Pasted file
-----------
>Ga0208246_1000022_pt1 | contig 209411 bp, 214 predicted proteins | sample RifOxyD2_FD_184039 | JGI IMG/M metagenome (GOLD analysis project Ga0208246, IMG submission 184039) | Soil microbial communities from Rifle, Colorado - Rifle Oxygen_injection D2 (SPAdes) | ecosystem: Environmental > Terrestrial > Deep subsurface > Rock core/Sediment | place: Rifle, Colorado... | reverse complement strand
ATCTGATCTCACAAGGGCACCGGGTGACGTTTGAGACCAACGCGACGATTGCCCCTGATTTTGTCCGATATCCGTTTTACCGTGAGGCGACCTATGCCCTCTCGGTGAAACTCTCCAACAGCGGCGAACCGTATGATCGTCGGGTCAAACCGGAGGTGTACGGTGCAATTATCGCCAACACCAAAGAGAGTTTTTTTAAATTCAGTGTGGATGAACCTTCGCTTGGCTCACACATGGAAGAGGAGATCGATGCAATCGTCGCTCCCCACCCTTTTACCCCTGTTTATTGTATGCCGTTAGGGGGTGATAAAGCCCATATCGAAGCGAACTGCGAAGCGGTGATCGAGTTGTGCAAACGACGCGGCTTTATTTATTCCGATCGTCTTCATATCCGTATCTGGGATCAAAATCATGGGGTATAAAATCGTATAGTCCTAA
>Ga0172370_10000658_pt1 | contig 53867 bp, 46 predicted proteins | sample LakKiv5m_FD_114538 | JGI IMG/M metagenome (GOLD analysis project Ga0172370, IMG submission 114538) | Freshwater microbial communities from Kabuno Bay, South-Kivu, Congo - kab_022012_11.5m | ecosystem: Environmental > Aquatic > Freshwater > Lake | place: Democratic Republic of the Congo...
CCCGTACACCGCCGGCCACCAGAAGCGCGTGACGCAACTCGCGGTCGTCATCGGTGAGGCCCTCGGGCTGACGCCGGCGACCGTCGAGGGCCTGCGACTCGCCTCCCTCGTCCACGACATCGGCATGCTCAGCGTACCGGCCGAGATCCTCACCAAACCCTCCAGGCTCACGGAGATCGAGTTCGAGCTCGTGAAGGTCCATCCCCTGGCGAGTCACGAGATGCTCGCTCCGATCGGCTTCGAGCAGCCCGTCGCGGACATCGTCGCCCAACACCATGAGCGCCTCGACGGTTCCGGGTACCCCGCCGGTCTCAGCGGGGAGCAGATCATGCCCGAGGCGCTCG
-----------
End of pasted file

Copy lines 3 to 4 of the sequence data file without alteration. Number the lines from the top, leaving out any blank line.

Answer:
>Ga0172370_10000658_pt1 | contig 53867 bp, 46 predicted proteins | sample LakKiv5m_FD_114538 | JGI IMG/M metagenome (GOLD analysis project Ga0172370, IMG submission 114538) | Freshwater microbial communities from Kabuno Bay, South-Kivu, Congo - kab_022012_11.5m | ecosystem: Environmental > Aquatic > Freshwater > Lake | place: Democratic Republic of the Congo...
CCCGTACACCGCCGGCCACCAGAAGCGCGTGACGCAACTCGCGGTCGTCATCGGTGAGGCCCTCGGGCTGACGCCGGCGACCGTCGAGGGCCTGCGACTCGCCTCCCTCGTCCACGACATCGGCATGCTCAGCGTACCGGCCGAGATCCTCACCAAACCCTCCAGGCTCACGGAGATCGAGTTCGAGCTCGTGAAGGTCCATCCCCTGGCGAGTCACGAGATGCTCGCTCCGATCGGCTTCGAGCAGCCCGTCGCGGACATCGTCGCCCAACACCATGAGCGCCTCGACGGTTCCGGGTACCCCGCCGGTCTCAGCGGGGAGCAGATCATGCCCGAGGCGCTCG